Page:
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Megacities are major sources of anthropogenic fossil fuel CO[subscript 2] (FFCO[subscript 2]) emissions. The spatial extents of these large urban systems cover areas of 10 000 km[superscript 2] or more with complex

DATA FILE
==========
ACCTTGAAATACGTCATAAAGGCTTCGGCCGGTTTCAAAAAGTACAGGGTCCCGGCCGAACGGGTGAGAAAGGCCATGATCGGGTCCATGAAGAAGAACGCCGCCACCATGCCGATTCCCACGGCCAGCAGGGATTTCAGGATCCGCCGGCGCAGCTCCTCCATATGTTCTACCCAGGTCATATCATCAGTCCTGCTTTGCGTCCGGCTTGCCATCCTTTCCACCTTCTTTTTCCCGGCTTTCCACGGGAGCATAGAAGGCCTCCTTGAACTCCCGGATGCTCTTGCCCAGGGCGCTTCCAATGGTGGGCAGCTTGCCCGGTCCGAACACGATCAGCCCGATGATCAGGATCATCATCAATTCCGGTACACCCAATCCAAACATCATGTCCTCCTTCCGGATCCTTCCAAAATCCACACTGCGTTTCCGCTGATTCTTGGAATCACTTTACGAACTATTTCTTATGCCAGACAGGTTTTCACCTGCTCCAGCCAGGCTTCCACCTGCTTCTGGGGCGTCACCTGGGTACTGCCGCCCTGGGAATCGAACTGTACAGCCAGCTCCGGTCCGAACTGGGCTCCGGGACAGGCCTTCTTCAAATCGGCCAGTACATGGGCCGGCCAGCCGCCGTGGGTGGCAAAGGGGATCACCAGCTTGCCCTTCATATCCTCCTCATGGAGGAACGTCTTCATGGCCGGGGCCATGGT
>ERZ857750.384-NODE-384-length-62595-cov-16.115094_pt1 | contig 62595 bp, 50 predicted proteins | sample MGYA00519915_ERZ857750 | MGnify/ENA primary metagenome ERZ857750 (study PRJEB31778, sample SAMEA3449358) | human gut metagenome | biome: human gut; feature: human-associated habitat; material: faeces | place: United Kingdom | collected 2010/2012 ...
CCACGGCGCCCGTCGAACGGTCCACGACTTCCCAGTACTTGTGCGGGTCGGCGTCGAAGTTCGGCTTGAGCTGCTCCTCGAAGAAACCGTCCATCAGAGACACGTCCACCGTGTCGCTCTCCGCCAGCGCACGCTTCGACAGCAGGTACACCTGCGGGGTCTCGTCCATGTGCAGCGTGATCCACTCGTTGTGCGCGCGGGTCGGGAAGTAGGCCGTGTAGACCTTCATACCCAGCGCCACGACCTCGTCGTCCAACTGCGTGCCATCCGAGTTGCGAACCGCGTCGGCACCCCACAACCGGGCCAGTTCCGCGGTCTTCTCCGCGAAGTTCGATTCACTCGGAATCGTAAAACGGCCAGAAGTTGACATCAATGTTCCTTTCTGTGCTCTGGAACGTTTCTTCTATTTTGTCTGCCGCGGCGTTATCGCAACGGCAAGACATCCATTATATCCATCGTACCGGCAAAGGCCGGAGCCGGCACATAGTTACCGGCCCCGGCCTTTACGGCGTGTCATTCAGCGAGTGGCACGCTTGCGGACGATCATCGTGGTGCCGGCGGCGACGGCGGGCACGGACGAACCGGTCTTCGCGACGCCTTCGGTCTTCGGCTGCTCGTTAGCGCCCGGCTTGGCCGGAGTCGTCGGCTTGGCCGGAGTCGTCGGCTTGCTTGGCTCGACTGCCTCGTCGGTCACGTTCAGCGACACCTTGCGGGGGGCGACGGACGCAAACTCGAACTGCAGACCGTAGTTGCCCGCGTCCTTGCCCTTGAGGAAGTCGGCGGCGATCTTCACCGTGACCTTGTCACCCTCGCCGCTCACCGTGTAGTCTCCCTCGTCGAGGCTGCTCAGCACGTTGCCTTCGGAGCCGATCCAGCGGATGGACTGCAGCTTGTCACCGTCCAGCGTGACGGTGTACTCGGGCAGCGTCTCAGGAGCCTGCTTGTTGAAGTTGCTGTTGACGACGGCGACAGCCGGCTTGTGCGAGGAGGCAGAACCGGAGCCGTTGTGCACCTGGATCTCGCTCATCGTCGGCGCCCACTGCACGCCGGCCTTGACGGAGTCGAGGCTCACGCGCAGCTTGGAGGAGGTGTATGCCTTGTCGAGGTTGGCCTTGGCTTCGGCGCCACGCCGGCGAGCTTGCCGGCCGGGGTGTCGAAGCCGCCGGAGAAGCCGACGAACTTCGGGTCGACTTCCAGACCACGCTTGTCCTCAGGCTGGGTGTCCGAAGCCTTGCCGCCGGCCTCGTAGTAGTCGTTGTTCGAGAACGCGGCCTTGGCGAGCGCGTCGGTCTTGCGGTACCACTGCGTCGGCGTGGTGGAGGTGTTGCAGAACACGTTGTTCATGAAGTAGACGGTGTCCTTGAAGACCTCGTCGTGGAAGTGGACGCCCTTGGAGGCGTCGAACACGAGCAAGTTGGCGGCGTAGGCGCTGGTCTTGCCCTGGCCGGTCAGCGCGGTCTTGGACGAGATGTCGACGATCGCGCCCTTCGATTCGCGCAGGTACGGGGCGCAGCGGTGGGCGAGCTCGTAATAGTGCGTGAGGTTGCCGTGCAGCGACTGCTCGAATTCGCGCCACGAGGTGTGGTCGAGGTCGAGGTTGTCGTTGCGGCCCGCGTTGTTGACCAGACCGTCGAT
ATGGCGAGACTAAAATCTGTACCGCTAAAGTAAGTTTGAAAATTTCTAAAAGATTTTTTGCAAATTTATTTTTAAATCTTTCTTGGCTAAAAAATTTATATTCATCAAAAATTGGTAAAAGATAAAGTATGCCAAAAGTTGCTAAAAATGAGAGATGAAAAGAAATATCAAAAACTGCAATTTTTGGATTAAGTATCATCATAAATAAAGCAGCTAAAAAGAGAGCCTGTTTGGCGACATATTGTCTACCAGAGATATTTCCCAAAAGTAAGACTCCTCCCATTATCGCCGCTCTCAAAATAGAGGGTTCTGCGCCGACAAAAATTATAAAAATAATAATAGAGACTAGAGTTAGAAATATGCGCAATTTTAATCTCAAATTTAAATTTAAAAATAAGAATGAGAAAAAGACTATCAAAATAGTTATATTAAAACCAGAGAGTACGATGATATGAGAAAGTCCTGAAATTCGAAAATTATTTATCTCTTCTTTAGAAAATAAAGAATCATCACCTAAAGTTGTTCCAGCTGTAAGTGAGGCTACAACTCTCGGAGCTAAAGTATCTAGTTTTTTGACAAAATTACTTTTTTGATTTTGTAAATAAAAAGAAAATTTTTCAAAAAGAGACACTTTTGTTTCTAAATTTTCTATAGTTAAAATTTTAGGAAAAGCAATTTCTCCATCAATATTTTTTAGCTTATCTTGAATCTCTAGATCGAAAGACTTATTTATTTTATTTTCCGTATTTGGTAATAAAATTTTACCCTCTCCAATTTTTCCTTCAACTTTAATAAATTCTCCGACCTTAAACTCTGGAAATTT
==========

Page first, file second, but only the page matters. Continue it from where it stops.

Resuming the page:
Megacities are major sources of anthropogenic fossil fuel CO[subscript 2] (FFCO[subscript 2]) emissions. The spatial extents of these large urban systems cover areas of 10 000 km[superscript 2] or more with complex topography and changing landscapes. We present a high-resolution land–atmosphere modelling system for urban CO[subscript 2] emissions over the Los Angeles (LA) megacity area. The Weather Research and Forecasting (WRF)-Chem model was coupled to a very high-resolution FFCO[subscript 2] emission product, Hestia-LA, to simulate atmospheric CO[subscript 2] concentrations across the LA megacity at spatial resolutions as fine as  ∼  1 km. We evaluated multiple WRF configurations, selecting one that minimized errors in wind speed, wind direction, and boundary layer height as evaluated by its performance against meteorological data collected during the CalNex-LA campaign (May–June 2010). Our results show no significant difference between moderate-resolution (4 km) and high-resolution (1.3 km) simulations when evaluated against surface meteorological data, but the high-resolution configurations better resolved planetary boundary layer heights and vertical gradients in the horizontal mean winds. We coupled our WRF configuration with the Vulcan 2.2 (10 km resolution) and Hestia-LA (1.3 km resolution) fossil fuel CO[subscript 2] emission products to evaluate the impact of the spatial resolution of the CO[subscript 2] emission products and the meteorological transport model on the representation of spatiotemporal variability in simulated atmospheric CO[subscript 2] concentrations. We find that high spatial resolution in the fossil fuel CO[subscript 2] emissions is more important than in the atmospheric model to capture CO[subscript 2] concentration variability across the LA megacity. Finally, we present a novel approach that employs simultaneous correlations of the simulated atmospheric CO[subscript 2] fields to qualitatively evaluate the greenhouse gas measurement network over the LA megacity. Spatial correlations in the atmospheric CO[subscript 2] fields reflect the coverage of individual measurement sites when a statistically significant number of sites observe emissions from a specific source or location. We conclude that elevated atmospheric CO[subscript 2] concentrations over the LA megacity are composed of multiple fine-scale plumes rather than a single homogenous urban dome. Furthermore, we conclude that FFCO[subscript 2] emissions monitoring in the LA megacity requires FFCO[subscript 2] emissions modelling with  ∼  1 km resolution because coarser-resolution emissions modelling tends to overestimate the observational constraints on the emissions estimates.